But the musical was not to be. The reasons are too numerous to bore you with here, but I couldn’t shake this idea and wanted to do something with CAMPUS. I just didn’t know what. Then, November 1 of 2019, I impulsively decided that I wanted to participate in NANOWRIMO, National Novel Writing Month. You can find out more about it here. I had worked on other novels and successfully written over 50,000 words in a month and wanted to try again.

Yes, I know. I teach English at a community college, and I wrote over 50,000 words in a month WITHOUT short-changing my students. Amazing what a writer can do when motivated.

But I didn’t have a project idea in mind. That’s when I thought–CAMPUS–Why don’t I turn it into a novel and see what happens? So that’s what I did and at the end of November 2019, I had over 50,000 words of my newest novel attempt, attempt being the operative word. However, the novel wasn’t finished, but I had plans to finish it in the coming months.

Then, in March, the pandemic hit, and I could not have worked on the novel even if I tried. My students’ needs had to come first, and their needs were many. With all my classes moving to online and many students disliking, loathing might be a better word, online learning, I had to spend my free time grading essays, writing emails, sending messages, and holding conferences. I took a couple of weeks off in May after classes were over. I started reading more, writing on my blog, and taking better care of my health. But I was restless.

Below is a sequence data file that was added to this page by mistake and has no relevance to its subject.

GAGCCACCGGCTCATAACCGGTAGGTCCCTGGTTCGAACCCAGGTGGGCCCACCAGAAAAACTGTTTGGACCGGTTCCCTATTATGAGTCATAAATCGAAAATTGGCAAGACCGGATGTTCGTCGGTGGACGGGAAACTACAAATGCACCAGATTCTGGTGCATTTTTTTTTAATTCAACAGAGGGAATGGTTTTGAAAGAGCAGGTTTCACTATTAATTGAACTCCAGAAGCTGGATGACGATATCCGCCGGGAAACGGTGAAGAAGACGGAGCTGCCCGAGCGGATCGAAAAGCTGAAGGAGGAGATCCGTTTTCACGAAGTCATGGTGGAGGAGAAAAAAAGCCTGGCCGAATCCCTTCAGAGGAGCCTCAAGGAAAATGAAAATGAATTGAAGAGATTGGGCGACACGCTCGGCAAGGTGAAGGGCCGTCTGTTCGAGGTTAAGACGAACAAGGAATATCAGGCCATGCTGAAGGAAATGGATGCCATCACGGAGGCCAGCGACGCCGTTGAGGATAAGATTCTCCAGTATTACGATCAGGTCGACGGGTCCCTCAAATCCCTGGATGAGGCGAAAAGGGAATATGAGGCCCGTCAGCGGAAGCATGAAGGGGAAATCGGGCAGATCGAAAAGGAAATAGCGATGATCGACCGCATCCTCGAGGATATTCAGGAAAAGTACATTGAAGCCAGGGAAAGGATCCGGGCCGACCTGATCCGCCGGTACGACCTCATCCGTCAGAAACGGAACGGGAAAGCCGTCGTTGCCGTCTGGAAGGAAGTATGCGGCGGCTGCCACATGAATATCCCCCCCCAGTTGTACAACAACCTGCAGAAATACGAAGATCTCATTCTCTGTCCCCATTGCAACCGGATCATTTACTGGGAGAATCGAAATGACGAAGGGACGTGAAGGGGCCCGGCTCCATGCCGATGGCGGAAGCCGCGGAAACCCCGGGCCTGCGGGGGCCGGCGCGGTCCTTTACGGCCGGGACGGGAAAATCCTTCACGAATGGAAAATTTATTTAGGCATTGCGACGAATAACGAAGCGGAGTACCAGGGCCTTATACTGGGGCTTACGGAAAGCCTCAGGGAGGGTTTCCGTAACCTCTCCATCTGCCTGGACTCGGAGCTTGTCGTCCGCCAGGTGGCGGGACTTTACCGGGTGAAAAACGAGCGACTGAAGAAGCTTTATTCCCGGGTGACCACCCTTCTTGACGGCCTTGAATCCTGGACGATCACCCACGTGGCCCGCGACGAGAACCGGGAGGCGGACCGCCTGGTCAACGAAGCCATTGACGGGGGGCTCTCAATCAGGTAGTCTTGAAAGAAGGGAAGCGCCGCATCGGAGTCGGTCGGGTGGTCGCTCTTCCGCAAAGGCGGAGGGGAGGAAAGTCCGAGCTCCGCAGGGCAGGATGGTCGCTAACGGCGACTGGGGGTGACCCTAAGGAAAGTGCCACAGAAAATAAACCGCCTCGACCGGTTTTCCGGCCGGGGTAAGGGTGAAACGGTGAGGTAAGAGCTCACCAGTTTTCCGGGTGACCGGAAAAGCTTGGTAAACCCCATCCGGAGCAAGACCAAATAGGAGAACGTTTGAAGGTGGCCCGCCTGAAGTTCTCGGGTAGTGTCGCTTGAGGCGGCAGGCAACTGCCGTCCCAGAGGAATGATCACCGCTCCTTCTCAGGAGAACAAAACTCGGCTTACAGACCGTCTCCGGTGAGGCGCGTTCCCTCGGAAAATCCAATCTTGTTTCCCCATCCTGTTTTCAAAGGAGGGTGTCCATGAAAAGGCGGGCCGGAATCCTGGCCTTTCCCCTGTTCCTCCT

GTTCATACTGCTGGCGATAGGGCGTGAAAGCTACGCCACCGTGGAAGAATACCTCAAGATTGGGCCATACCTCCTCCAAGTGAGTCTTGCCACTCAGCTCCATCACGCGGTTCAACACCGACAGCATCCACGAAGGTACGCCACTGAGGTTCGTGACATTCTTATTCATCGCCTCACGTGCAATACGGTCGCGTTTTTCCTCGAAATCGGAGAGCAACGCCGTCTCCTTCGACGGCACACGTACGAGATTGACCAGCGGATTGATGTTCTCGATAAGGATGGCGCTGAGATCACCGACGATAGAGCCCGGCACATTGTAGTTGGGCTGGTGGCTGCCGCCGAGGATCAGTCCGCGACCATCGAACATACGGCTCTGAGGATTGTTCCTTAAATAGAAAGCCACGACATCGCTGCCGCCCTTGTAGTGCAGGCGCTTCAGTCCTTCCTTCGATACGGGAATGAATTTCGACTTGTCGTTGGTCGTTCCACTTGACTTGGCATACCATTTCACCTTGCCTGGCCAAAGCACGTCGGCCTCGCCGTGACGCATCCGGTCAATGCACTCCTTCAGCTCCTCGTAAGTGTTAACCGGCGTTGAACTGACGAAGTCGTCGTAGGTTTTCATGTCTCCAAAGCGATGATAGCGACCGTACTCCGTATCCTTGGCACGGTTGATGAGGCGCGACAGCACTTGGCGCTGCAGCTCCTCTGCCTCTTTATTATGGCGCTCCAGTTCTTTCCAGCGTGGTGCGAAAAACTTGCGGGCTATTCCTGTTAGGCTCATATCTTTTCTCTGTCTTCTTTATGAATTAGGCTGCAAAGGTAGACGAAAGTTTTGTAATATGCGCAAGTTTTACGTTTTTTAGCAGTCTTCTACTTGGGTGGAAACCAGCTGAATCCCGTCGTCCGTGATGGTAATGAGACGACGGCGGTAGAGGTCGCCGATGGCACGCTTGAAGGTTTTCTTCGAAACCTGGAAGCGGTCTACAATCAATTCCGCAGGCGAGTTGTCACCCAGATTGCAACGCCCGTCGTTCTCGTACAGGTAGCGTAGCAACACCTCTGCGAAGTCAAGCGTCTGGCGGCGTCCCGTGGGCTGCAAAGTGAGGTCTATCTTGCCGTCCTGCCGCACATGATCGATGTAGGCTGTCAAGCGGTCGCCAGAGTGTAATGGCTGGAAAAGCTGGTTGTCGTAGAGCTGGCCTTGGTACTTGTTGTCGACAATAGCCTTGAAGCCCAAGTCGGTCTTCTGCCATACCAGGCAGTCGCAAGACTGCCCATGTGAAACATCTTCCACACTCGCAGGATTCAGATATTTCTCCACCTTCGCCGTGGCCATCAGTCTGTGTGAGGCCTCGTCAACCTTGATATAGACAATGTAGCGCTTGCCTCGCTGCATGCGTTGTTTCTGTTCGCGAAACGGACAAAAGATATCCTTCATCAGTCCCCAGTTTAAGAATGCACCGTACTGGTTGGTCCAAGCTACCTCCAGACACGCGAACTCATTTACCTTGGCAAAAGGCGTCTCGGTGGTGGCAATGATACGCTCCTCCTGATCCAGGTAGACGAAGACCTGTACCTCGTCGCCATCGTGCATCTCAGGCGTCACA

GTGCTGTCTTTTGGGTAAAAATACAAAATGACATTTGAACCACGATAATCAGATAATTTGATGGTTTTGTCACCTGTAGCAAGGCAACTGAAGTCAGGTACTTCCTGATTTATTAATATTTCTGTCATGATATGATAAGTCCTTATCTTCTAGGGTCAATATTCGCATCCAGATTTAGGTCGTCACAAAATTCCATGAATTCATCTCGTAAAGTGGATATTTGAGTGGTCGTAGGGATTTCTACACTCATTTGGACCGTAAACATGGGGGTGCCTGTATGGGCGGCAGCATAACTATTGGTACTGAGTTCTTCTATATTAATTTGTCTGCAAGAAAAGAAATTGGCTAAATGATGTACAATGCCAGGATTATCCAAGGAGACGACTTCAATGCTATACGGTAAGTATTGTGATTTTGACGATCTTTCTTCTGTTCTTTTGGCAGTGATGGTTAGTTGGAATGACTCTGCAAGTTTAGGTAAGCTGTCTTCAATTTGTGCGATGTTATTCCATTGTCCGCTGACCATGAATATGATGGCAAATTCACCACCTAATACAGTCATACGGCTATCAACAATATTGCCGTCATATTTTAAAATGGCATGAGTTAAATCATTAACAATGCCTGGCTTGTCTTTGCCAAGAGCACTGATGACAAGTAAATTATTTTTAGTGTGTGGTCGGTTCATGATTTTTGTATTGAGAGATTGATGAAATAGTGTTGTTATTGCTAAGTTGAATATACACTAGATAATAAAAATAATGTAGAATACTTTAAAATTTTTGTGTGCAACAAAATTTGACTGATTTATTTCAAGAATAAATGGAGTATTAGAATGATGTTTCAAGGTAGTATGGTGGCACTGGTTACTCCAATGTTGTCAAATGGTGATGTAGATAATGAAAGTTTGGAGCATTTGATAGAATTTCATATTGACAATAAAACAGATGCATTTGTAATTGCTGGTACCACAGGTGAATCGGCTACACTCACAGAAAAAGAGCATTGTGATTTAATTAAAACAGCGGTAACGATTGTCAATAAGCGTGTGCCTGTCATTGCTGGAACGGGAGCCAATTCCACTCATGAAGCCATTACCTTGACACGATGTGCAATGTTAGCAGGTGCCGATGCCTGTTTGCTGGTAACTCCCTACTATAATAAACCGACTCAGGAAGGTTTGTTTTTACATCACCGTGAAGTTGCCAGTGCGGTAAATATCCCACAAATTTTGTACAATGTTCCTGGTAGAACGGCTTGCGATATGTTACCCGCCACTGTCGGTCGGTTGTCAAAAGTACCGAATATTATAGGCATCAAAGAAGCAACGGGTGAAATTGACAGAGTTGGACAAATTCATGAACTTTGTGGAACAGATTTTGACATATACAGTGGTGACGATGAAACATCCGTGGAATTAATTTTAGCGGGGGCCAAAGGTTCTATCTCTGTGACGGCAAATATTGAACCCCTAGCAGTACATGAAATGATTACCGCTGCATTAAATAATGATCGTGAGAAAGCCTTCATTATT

It was then that I decided to start work on the novel again, but I knew to finish it by summer’s end, I would need to write every day. And I did, recording my word count on one of those free yearly planners we all get so many of in the mail. By the time classes began in the Fall of 2020, I had a rough draft.

Now what?

Considering how incredibly strange my novel project is, I didn’t see it getting a traditional publisher, so I started thinking of how I could share my writing with the world through some other means. My daughter had introduced me to the podcast, Welcome to Nightvale, several years before, and we had enjoyed listening to the quirky tales of life in the strange town of Nightvale. The producers of Nightvale have put out several Nightvale novels. I also thought how much I love acting and working with Curtis to write music.

That’s it, I thought! Why don’t I turn things around and turn my novel into a podcast that has musical elements? I even made up a a word for it–Podel. It means podcasted novel.

I shared my idea with the people who get me the most, my husband and daughter. I also shared it with my friend and former student Curtis McCarley, who wrote the music for my musical A Carolina Story. Curtis is working on music for future episodes of CAMPUS, you will be happy to know.

Then, for Christmas, guided by the advice of my daughter, a recent music technology graduate, my husband gifted me with a podcasting microphone and headphones–terrific! Then, my daughter gave me a book about podcasting, Podcasting for Dummies, and I discovered this great free app called Anchor that has made podcasting possible, even for a novice like me.

My podcast set up–photo by Katie Winkler

I’m 60. I’m nearing the end of my career as a teacher, a career that has been, at times, like any work of value, incredibly frustrating, but more importantly, it has been immensely satisfying. I have been able to help people be better communicators and better thinkers. I have been able to become a better writer myself and launch another career as a writer and editor, one that goes hand in hand with my teaching. Makes me a better teacher, in fact.

I know my podel is rough. I have already made mistakes and will make many more. But, I ain’t, as they say, getting any younger, and this dream has been deferred too long.